Ragwort: Guidance on the disposal options for common ragwort (PB11050)

Controlled burning and small scale incineration

When to use this option
  • For disposing of small quantities where ragwort can be safely wilted prior to burning/incineration.

The secure storage and controlled burning of less than 10 tonnes per day of plant matter may be allowed under an exemption from the Environment Agency within the Waste Management Licensing Regulations or the Agricultural Waste Regulations.

An exemption is not required for domestic sites.

An exemption is allowed under the regulations above provided waste disposal is undertaken by the owner at the site where it was generated and is from agricultural premises or other relevant land including railway land, forest, woodland and recreational land.

Small scale incineration using a recognised device is preferable to open burning as it provides a greater degree of control and is less likely to cause dark smoke or a public nuisance. It is suitable where ragwort is collected in paper sacks and can be dried sufficiently so that it will burn. It is also suitable for ragwort that has been deflowered and wilted.

Weather conditions (especially wind direction) must be taken into account with due consideration for neighbouring ground cover, combustible vegetation, buildings and housing. Causing nuisance from smoke and deposits from bonfires is an offence8.

Who can do this
  • Domestic

You should check with your Local Authority as some Local Authorities have bylaws prohibiting the burning of garden waste.

  • Non-Domestic

You should contact the Environment Agency to register an exemption to use this option where the disposal rate is less than 10 tonnes per day9.

When burning or incinerating, various precautions need to be taken to reduce fire risks especially in regard to siting and supervision.

What is required

A proprietary small-scale incinerator, with a lid complete with chimney or flue and a secure area where the risks of the fire, smoke or residues from the fire will have minimal impact on the environment and neighbours.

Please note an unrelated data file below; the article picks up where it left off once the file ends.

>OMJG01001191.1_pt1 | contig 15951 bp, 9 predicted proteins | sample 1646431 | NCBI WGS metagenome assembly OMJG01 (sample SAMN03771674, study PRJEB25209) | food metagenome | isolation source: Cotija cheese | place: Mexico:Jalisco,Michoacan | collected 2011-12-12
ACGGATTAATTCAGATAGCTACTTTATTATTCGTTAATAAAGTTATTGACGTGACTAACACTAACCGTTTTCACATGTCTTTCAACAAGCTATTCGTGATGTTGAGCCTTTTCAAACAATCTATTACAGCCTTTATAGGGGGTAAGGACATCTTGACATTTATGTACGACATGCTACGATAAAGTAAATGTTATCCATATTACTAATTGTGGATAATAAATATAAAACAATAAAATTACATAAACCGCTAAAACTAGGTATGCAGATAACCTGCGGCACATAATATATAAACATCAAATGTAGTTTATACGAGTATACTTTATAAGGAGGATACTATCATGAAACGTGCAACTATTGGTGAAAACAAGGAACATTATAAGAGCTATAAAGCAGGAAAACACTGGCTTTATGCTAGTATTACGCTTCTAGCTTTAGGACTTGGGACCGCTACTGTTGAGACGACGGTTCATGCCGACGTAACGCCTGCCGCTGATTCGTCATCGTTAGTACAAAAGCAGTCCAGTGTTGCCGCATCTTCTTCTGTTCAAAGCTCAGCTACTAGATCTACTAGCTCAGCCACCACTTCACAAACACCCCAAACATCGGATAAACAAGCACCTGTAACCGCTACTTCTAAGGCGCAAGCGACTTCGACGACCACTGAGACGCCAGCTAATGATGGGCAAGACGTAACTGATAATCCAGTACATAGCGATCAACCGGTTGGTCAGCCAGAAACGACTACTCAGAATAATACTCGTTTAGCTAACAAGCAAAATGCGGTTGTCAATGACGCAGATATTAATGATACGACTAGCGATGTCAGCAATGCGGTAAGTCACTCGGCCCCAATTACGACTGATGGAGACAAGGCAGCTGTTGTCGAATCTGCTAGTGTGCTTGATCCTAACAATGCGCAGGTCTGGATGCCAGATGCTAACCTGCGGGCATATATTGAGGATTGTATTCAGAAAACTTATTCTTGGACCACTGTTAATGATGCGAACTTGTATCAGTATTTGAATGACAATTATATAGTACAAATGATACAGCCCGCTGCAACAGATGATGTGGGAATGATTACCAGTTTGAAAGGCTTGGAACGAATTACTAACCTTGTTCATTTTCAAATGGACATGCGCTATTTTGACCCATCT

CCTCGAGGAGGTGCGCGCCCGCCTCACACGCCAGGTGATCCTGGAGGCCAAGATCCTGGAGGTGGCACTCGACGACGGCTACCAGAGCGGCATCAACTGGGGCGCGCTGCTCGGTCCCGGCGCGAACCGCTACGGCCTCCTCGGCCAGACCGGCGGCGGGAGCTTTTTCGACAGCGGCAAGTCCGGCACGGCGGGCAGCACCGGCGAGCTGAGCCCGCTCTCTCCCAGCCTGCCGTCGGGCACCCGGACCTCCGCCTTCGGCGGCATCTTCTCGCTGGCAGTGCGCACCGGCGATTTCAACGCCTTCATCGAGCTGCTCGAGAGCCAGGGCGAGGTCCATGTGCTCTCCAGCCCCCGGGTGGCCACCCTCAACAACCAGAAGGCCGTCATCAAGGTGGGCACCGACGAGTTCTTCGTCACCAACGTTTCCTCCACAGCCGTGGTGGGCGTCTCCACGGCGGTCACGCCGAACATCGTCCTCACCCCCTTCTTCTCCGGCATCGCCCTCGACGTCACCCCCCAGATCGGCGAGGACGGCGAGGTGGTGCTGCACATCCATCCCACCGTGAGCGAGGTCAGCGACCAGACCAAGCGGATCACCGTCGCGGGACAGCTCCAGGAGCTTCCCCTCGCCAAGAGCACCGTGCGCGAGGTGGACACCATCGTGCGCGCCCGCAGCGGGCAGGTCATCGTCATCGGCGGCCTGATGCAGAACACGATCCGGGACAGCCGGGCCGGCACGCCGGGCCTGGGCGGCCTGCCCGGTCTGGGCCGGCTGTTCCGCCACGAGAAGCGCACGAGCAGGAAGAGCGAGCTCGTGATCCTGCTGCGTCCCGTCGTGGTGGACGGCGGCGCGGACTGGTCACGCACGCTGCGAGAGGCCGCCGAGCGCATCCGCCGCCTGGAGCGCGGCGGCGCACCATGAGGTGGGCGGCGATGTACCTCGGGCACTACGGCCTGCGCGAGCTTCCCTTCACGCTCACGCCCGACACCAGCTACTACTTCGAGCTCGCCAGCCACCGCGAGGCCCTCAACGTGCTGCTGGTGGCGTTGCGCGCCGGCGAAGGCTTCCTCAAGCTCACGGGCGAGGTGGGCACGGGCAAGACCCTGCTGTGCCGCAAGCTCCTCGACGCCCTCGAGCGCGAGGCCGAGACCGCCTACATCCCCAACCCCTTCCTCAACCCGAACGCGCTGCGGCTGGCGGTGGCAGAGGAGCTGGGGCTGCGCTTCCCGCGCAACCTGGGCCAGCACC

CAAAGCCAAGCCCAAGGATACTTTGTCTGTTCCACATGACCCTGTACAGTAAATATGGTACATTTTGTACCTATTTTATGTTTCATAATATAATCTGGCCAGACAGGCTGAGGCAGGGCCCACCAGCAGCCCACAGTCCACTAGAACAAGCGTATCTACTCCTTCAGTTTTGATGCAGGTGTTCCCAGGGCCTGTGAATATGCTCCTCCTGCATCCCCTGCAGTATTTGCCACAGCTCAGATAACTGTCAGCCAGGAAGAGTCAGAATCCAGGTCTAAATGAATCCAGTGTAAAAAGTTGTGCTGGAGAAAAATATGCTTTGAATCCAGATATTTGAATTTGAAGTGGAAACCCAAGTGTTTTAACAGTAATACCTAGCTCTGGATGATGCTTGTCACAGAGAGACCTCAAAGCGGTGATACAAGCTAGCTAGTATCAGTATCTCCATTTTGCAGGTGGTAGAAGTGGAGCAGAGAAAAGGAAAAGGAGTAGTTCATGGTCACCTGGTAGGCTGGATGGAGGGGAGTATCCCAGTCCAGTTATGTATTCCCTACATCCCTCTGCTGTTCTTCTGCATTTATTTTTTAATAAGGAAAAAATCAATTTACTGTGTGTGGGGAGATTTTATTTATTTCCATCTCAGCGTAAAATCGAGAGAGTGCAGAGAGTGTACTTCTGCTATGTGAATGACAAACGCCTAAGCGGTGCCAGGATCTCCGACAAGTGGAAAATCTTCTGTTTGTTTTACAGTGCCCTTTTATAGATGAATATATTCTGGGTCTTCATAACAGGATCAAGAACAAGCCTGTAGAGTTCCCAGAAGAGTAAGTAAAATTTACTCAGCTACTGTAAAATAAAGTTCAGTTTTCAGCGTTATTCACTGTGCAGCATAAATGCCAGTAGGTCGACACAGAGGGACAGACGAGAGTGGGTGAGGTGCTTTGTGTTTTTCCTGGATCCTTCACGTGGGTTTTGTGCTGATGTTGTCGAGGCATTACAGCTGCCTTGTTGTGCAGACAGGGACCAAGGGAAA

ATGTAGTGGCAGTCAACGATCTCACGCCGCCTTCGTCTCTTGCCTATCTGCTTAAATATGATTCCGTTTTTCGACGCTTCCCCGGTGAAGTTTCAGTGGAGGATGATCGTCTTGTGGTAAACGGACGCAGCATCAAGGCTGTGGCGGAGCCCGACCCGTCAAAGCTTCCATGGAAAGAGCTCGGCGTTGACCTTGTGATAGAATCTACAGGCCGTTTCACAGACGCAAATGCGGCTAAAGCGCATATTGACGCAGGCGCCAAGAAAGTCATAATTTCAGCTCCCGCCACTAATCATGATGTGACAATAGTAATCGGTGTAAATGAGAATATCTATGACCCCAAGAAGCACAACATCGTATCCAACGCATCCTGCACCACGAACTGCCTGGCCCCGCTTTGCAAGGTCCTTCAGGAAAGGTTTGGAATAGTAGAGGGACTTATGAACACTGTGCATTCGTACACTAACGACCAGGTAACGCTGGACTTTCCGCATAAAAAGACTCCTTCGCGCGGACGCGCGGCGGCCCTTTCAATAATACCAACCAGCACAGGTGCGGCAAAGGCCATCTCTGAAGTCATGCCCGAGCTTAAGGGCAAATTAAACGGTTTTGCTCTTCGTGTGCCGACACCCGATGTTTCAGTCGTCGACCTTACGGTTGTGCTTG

Where to site it

The incinerator should be located away from any ditch, watercourse or area where animals are kept. It must be well away from any fuel tanks, gas storage cylinders, buildings, domestic property or road.

Due consideration must be taken to avoid nuisance and risk to others.

How to go about it

The aim is to provide a two stage process: firstly the storage and drying of the sacks of ragwort and secondly to burn the material within the heart of the fire or incinerator. Using paper sacks will allow some wilting to take place. Plastic sacks should not be used for wilting and should not be burnt.

For small quantities bags can be stored in the incinerator, and when dried could then be burnt. For larger quantities the ragwort will need to be wilted, under cover before burning. Steps should be taken to minimise the risk that seed will set and disperse during drying. This can be achieved by deflowering the ragwort plants prior to wilting and sealing the seed heads in bags prior to incineration or landfill.

The addition of straw, dry brush wood or hedge trimmings will help the fire to burn. Where an incinerator is used the sacks of plant residues should be loaded into the incinerator only one at a time, and the flue/lid replaced each time. This will draw the exhaust smoke and gases and help maintain the temperature. From time to time, more dry brush wood/hedge clippings should be added to maintain the seat of the fire.


8 Environmental Protection Act 1990 Part III section 79
9 The Waste Management (England & Wales) Regulations 2005

ADLib logo Content provided by the Agricultural Document Library
© University of Hertfordshire, 2011